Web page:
Congressman Wants to Sink CO-UA Merger
If Congressman James Oberstar (D-MN) has his way, the much ballyhooed merger between Continental and United will be dead in the water.
Although Congress has no official role in approving the merger process, Oberstar, as the ranking Democrat and Chairman of the House Transportation and Infrastructure, is an influential figure.
Travel Weekly called his determination to stop the merger "unflinching," and while the Minnesotan failed in past bids to stop Delta from absorbing Northwest, Oberstar believes deeply that no merger is any good for the U.S. airline industry, or the flying public.
The Congressman has been called "obsessive" by some media sources in his opposition to mergers, saying that the consolidation of the airlines will result in fewer airlines, fewer routes, less service in non-hubs airports and rising prices; in effect, a monopoly of the air.
However, Darryl Jenkins, founder of The Airline Zone, says it would be dangerous to discount his influence.
The Justice Department, which rules on these kinds of antitrust immunity issues are after all, political appointees, and as a result, subject to influence by members of Congress, especially those with Oberstar's clout.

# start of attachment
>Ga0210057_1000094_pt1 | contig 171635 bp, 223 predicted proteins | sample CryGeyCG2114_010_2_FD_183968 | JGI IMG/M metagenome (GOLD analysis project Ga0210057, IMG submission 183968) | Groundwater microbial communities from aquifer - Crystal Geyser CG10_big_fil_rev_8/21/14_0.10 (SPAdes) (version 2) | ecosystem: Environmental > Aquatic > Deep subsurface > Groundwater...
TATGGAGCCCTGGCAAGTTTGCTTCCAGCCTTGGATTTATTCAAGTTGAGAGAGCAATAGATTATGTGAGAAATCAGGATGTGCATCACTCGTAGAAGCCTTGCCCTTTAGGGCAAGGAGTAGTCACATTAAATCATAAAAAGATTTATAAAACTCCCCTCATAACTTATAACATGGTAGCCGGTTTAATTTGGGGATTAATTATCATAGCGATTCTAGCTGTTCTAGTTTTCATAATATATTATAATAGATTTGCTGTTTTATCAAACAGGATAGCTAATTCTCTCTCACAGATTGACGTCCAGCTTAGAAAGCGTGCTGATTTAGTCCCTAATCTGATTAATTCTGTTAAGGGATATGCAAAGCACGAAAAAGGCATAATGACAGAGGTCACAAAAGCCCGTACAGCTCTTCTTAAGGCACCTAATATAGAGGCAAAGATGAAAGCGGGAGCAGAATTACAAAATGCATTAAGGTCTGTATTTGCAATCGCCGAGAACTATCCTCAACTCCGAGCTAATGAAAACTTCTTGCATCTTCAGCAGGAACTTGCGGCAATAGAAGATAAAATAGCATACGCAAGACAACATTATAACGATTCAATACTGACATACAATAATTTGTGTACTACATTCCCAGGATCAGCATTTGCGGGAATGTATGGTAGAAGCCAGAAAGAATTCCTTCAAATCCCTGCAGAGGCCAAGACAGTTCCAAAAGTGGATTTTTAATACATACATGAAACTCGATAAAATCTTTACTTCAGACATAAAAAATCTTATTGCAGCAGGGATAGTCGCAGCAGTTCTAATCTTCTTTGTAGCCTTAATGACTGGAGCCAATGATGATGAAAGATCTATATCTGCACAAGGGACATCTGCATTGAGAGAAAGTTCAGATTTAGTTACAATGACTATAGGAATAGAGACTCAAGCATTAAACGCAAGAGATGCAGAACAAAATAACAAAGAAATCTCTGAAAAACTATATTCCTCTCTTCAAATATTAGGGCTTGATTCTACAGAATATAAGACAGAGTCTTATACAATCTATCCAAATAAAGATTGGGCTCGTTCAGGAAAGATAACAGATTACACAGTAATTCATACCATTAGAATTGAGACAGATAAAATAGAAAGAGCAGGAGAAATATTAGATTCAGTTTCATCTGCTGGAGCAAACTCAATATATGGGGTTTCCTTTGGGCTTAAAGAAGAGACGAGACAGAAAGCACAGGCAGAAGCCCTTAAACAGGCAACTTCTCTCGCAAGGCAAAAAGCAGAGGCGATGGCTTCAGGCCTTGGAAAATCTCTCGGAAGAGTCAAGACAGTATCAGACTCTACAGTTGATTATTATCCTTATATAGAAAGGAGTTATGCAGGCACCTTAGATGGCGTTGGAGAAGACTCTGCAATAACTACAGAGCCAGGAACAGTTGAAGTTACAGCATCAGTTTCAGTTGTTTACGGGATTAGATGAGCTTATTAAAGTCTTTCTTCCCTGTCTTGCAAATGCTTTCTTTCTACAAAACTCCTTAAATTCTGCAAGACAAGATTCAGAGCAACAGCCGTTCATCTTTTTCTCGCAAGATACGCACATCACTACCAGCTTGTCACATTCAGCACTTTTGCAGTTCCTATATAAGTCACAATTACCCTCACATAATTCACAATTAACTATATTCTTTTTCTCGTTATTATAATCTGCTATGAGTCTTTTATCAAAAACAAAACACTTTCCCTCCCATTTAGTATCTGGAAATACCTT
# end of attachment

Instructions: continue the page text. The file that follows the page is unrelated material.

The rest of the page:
No one quite expected the regulatory review to be so seriously challenged, as decision makers weigh the merger's impact on competition and passenger fares, versus the need to fix the distressed airline system.
Oberstar said that if this merger is allowed to go forward, there will be immense pressure for the remaining airlines to consolidate leaving passengers with few to no options.
United's Glen Tilton and Continental's Jeffrey Simisek, the CEO's, have said the merger is structured to pass regulatory concerns.
But with Oberstar's "unflinching" determination to derail it, many analysts are hedging their bets. This merger will not be as easy as the Delta Airlines-Northwest in 2008.
Oberstar's aviation committee has scheduled a hearing for June 16.
Should the merger be approved?